Background Advance care planning helps us understand what matters to a person and can be used as a mechanism to encourage advanced treatment decision making and capture advance directives(AD), but is potentially more complex for well patients for whom deterioration and serious illness are difficult to anticipate.
Methods retrospective, aggregated non-identifiable quantitative data from complete electronic advance care plans from the South Island of New Zealand was analysed using the construction of chi-squared and simple descriptive approach.
Results Data from 7148 ACP plans were analysed, 1722 were excluded due to draft/deleted status, 5184(96%) of plans included preferences around resuscitation, patients completing 1883(35%) plans reported that they were well at the time of the completion. Advance treatment decisions in the event of serious illness were compared between ‘well’ versus ‘not-well’ patients. 286(15%) of well versus 420(13%) of not -well patients indicated preference request to receive all treatments that the healthcare team think is appropriate to their situation. 427(23%) of well versus 753(23%) not-well patients indicated only to receive treatments directed at quality of life. 877(47%) of well versus 1710(52%) of not-well patients indicated to only receive treatments that focus on comfort and dignity rather than treatments to prolong life, 293(16%) of well patients were unable to make a decision or offered AD versus 418(16%) of not-well patients, Chi squared test was performed to examine the relationship between wellness and treatment preferences, the relation between these variables was significant, X2(3, N = 5184)=19.27,p=0.00024 suggesting that wellness did impact on decision making.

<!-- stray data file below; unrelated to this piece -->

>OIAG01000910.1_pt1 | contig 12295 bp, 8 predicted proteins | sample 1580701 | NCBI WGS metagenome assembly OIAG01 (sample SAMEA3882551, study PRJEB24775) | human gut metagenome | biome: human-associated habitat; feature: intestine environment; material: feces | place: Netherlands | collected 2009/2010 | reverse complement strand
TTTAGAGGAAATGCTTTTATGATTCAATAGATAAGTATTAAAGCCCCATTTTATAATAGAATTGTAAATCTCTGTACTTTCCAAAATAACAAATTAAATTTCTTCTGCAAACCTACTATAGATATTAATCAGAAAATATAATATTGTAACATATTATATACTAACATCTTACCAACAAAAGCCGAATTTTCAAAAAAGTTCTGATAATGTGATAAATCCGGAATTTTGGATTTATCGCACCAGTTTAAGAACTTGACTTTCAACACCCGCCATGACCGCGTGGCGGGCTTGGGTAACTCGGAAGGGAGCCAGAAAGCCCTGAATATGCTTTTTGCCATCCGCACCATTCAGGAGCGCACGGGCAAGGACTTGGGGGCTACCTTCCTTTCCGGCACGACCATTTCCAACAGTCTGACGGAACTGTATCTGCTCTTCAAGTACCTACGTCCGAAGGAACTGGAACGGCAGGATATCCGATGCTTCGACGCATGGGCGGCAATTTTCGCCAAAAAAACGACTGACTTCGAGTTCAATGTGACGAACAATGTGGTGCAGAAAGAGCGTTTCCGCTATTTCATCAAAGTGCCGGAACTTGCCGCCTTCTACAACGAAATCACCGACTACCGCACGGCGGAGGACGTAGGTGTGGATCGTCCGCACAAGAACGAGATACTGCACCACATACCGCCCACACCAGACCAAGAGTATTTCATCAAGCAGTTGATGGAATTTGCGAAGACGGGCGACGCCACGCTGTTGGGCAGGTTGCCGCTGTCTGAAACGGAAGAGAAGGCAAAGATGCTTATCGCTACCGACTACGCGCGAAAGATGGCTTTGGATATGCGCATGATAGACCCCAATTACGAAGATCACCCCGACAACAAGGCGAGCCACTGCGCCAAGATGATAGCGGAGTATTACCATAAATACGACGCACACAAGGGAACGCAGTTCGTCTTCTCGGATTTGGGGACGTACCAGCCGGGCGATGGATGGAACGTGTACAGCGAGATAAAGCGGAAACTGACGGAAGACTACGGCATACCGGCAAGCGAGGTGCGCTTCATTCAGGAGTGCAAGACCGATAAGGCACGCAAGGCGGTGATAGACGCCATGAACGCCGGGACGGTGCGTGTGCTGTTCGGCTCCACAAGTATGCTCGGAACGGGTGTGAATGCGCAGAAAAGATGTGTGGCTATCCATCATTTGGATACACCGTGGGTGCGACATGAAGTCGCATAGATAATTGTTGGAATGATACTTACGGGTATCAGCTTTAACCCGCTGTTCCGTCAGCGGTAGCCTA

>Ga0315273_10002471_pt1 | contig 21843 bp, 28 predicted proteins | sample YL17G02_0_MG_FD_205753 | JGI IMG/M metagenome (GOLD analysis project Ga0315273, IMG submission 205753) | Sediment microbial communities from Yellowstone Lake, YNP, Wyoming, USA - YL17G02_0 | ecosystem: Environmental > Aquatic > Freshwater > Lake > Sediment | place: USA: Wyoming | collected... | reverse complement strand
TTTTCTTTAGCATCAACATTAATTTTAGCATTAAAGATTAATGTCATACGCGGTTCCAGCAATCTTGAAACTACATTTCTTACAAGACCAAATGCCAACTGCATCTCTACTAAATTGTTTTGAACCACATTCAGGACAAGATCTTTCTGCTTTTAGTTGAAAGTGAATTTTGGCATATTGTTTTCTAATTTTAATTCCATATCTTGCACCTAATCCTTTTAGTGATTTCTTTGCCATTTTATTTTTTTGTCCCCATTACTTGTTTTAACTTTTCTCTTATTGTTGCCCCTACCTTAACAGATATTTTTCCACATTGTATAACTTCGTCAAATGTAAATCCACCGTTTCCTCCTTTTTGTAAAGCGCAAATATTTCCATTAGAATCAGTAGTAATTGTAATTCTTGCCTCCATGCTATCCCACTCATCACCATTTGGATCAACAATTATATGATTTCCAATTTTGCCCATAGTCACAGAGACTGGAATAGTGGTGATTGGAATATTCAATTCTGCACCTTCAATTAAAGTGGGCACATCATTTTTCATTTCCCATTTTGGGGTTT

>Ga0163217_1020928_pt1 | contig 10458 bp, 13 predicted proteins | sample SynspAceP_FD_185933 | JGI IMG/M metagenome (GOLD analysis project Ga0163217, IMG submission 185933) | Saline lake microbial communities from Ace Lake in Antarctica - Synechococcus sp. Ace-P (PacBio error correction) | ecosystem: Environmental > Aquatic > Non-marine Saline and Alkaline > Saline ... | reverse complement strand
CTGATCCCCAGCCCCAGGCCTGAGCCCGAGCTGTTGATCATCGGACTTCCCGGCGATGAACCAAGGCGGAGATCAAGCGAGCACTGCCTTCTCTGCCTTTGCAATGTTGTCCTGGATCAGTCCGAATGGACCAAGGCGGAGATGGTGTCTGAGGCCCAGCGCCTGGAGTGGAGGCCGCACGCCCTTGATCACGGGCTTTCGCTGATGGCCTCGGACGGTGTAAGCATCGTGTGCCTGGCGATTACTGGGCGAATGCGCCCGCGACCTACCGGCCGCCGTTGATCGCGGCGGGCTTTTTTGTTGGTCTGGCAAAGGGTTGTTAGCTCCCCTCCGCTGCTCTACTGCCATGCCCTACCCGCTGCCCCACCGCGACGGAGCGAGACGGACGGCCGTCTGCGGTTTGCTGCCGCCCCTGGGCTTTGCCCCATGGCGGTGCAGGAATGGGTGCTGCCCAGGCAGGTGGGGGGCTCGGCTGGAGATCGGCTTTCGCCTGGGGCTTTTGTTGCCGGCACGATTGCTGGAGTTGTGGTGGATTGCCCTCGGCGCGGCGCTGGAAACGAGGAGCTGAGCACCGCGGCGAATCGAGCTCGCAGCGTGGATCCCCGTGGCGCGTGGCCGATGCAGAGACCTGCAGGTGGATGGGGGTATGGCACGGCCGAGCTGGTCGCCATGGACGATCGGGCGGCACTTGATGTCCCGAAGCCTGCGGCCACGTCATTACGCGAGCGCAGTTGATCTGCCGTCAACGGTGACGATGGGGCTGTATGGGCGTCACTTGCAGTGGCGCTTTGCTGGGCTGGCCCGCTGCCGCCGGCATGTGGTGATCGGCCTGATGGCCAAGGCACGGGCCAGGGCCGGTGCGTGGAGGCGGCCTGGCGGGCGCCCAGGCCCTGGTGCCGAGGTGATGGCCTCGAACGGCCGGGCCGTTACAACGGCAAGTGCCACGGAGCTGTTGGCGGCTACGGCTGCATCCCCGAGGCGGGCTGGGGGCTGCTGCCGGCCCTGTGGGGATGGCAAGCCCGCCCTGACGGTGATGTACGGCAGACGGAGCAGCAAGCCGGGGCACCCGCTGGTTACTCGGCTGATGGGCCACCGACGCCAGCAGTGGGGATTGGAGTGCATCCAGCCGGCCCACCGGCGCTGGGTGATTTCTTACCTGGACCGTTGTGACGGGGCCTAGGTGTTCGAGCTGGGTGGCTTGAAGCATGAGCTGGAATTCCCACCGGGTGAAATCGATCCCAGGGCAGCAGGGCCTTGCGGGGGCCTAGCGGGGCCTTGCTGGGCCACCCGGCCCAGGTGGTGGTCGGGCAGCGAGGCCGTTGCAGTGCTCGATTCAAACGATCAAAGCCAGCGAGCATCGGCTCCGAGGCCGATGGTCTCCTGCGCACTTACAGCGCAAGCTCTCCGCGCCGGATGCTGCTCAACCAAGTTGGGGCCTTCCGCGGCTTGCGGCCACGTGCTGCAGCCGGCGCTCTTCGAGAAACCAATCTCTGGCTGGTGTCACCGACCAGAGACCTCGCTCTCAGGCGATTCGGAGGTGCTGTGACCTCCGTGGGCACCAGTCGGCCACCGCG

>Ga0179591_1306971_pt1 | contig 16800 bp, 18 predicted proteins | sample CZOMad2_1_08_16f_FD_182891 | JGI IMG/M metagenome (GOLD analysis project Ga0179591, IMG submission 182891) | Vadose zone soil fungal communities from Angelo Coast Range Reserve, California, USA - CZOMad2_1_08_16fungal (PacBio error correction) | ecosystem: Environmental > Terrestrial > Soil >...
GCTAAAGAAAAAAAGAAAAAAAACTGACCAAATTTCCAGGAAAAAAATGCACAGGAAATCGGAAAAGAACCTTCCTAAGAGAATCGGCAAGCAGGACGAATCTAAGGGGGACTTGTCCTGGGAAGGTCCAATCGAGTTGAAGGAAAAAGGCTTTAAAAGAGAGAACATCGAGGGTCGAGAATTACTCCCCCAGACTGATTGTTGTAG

Conclusion Wellness impacts decision making around treatment preferences, however nearly half of well patients selected to receive only treatments directed at comfort in the setting of serious illness. Further research is needed into the drivers for goals of care decisions for well patients in advance care planning.
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